Plural Security Insights
This consortium project, funded by a research grant from the Netherlands Organisation for Scientific Research (NWO) and led by Research Fellow Megan Price, offers empirical insights on plural security provision in urban contexts.
Plural security provision is examined in three urban contexts: Beirut (Lebanon), Nairobi (Kenya), and Tunis (Tunisia). These cities are characterized by differing degrees of plural security provision, unequal levels of human development, distinct historical trajectories of state formation, and diverse patterns of social cleavages. A final synthesis paper summarizes recurrent themes from the case studies and provides recommendations and advice for policy makers working in contexts of security pluralism.
To foster effective security and rule of law assistance, the project provides empirically-based policy advice on how local governance structures might interact with various local security providers to improve security outcomes for urban residents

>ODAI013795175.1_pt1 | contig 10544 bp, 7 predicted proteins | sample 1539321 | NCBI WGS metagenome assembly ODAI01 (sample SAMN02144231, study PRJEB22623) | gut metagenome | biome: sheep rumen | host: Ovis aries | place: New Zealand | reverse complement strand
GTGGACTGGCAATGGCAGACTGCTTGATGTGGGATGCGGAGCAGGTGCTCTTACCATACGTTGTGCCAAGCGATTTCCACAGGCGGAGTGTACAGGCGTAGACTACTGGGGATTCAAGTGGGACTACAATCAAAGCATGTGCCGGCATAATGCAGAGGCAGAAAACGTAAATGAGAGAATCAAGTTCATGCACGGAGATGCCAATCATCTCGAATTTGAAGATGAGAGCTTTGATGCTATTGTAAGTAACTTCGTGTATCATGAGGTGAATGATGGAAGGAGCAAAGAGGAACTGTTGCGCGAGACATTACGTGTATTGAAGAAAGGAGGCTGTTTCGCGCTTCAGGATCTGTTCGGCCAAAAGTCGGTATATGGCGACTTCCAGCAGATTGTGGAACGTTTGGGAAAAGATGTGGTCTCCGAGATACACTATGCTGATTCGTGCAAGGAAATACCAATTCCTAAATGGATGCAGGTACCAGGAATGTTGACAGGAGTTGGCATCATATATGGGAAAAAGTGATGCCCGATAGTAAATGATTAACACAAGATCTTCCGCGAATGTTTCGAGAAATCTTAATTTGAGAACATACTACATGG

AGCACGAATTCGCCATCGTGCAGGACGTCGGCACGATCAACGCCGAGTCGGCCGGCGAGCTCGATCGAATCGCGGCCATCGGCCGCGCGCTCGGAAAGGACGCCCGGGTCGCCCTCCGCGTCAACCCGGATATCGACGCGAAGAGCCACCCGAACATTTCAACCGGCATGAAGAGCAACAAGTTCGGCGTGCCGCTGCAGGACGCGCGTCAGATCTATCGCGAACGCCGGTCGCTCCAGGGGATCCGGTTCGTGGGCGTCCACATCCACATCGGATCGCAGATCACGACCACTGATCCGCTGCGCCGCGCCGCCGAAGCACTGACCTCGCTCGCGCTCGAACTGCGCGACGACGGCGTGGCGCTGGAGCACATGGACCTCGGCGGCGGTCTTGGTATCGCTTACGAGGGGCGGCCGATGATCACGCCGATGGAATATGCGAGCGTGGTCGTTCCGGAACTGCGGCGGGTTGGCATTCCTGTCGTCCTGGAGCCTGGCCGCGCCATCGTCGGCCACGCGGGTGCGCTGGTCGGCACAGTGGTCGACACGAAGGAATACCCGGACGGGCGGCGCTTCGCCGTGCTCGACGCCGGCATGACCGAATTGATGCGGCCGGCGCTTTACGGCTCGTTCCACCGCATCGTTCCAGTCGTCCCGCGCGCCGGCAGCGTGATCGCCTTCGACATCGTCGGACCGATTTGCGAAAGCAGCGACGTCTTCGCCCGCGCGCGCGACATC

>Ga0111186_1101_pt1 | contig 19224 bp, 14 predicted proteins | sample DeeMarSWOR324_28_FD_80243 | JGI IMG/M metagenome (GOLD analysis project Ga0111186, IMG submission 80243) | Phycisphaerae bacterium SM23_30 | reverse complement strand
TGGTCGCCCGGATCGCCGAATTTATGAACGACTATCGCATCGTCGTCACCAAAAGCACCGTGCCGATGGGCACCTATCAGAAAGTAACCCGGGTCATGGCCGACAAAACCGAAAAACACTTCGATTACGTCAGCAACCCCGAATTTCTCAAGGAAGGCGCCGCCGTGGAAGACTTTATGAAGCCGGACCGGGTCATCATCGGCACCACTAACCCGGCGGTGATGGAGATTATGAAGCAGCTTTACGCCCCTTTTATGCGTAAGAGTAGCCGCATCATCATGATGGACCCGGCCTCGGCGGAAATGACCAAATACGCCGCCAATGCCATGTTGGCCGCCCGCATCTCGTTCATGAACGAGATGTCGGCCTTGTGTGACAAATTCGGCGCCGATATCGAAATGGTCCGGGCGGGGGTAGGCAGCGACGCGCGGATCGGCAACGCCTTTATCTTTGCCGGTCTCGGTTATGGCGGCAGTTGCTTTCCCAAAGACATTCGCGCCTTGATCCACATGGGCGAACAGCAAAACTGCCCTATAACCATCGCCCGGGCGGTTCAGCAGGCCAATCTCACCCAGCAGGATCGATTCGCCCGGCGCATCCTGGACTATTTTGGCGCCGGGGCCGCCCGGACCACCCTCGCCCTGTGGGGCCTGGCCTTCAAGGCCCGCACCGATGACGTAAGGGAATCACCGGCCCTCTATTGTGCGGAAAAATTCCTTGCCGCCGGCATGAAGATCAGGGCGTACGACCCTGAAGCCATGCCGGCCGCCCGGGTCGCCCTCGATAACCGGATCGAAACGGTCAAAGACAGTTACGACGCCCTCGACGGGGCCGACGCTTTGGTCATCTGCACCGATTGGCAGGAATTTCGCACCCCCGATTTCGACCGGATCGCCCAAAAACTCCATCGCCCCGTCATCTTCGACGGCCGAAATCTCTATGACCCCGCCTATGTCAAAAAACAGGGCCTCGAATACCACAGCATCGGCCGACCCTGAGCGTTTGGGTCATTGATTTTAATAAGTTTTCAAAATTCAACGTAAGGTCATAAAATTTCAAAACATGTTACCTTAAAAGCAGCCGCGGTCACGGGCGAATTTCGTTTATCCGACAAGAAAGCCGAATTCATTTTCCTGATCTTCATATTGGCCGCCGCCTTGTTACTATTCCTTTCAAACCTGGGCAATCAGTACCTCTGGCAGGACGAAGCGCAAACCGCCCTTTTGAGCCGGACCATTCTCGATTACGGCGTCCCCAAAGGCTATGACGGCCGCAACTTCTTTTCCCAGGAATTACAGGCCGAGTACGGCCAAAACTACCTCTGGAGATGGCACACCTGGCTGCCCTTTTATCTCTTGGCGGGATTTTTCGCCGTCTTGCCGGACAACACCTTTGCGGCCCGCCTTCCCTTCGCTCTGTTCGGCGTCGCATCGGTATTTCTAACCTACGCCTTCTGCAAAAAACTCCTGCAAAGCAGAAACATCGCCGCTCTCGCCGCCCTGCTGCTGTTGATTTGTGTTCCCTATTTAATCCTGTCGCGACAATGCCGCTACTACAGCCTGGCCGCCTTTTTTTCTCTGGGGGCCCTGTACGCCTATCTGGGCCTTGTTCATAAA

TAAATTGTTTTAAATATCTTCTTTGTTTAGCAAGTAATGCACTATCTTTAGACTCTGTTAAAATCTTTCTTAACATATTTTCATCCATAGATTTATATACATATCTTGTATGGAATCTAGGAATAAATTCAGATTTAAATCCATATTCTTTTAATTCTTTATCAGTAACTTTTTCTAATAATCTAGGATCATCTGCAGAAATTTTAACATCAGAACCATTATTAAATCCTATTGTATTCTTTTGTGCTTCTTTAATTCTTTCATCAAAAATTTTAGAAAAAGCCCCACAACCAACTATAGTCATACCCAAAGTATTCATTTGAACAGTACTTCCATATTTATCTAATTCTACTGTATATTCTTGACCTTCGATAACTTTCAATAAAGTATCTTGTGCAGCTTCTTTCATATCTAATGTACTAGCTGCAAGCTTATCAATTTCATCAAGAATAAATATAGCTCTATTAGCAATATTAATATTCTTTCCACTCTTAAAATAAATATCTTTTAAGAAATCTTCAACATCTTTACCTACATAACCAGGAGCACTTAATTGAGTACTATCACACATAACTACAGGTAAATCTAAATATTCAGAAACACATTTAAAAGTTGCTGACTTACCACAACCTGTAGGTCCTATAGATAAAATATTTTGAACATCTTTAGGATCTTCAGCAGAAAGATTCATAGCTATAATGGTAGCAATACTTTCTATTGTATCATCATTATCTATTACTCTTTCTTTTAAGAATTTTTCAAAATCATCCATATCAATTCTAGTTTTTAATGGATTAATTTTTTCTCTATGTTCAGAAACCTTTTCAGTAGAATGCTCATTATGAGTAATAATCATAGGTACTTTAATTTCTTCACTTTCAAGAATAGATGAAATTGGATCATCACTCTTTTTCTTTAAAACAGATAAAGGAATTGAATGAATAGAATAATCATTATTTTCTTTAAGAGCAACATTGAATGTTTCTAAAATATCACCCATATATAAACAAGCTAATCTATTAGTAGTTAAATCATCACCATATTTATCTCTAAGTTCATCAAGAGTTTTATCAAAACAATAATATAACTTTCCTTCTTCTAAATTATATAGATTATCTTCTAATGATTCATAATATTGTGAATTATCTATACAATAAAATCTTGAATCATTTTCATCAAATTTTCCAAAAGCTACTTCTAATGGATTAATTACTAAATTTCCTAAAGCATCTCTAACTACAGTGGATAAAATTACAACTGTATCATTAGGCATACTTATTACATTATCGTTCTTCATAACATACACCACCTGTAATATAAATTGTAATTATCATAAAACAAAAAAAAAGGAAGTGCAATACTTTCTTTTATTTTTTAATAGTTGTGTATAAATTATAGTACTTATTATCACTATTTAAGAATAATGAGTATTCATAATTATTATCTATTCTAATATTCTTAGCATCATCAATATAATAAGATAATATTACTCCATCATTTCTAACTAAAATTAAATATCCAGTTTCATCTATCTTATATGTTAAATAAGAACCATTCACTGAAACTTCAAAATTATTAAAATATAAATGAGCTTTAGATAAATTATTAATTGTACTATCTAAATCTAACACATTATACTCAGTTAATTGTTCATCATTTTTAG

The project is guided by the following questions:
- What incentives effectively compel non-state actors to prioritize positive security outcomes for local citizens? Alternatively, what motivations are likely to dissuade them from working toward such positive outcomes for citizens?
- What factors effectively encourage local public officials to engage non-state actors in constructive dialogue? Alternatively, what considerations appear to encourage antagonistic local governance responses to non-state security providers?
- How can public resources be leveraged to enable marginalized communities to advocate for and realize their collective security interests within plural security governance contexts?
- the Clingendael Institute, Conflict Research Unit
- Rift Valley Institute, Nairobi
- UN-Habitat, Beirut
- UrbaConsult, Tunis
- the Graduate Institute, Centre on Conflict Development and Peacebuilding